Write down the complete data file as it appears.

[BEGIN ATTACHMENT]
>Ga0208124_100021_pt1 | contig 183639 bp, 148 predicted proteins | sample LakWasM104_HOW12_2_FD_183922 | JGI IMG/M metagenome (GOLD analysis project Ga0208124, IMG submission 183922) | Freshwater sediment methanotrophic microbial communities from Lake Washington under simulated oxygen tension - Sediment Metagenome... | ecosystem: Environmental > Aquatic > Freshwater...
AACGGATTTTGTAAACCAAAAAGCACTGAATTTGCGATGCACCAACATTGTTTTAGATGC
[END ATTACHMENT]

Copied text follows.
>Ga0208124_100021_pt1 | contig 183639 bp, 148 predicted proteins | sample LakWasM104_HOW12_2_FD_183922 | JGI IMG/M metagenome (GOLD analysis project Ga0208124, IMG submission 183922) | Freshwater sediment methanotrophic microbial communities from Lake Washington under simulated oxygen tension - Sediment Metagenome... | ecosystem: Environmental > Aquatic > Freshwater...
AACGGATTTTGTAAACCAAAAAGCACTGAATTTGCGATGCACCAACATTGTTTTAGATGC